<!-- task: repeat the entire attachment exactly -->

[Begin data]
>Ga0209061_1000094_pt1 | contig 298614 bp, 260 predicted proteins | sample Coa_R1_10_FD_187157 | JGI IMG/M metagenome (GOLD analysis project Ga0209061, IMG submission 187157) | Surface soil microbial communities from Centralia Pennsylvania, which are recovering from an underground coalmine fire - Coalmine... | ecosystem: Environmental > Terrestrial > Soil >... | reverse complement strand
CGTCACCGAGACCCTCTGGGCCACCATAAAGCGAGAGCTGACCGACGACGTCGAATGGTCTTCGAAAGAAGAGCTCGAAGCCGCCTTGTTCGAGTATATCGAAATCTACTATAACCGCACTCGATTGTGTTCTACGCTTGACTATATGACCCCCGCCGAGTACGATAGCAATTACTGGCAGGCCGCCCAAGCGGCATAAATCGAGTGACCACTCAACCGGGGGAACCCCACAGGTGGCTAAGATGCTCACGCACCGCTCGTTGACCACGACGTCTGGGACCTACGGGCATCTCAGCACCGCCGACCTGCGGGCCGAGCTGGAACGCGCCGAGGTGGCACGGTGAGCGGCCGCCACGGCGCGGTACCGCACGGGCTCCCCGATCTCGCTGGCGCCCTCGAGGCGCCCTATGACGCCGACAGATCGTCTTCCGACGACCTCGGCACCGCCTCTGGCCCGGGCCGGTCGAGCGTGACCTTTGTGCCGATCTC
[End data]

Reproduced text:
>Ga0209061_1000094_pt1 | contig 298614 bp, 260 predicted proteins | sample Coa_R1_10_FD_187157 | JGI IMG/M metagenome (GOLD analysis project Ga0209061, IMG submission 187157) | Surface soil microbial communities from Centralia Pennsylvania, which are recovering from an underground coalmine fire - Coalmine... | ecosystem: Environmental > Terrestrial > Soil >... | reverse complement strand
CGTCACCGAGACCCTCTGGGCCACCATAAAGCGAGAGCTGACCGACGACGTCGAATGGTCTTCGAAAGAAGAGCTCGAAGCCGCCTTGTTCGAGTATATCGAAATCTACTATAACCGCACTCGATTGTGTTCTACGCTTGACTATATGACCCCCGCCGAGTACGATAGCAATTACTGGCAGGCCGCCCAAGCGGCATAAATCGAGTGACCACTCAACCGGGGGAACCCCACAGGTGGCTAAGATGCTCACGCACCGCTCGTTGACCACGACGTCTGGGACCTACGGGCATCTCAGCACCGCCGACCTGCGGGCCGAGCTGGAACGCGCCGAGGTGGCACGGTGAGCGGCCGCCACGGCGCGGTACCGCACGGGCTCCCCGATCTCGCTGGCGCCCTCGAGGCGCCCTATGACGCCGACAGATCGTCTTCCGACGACCTCGGCACCGCCTCTGGCCCGGGCCGGTCGAGCGTGACCTTTGTGCCGATCTC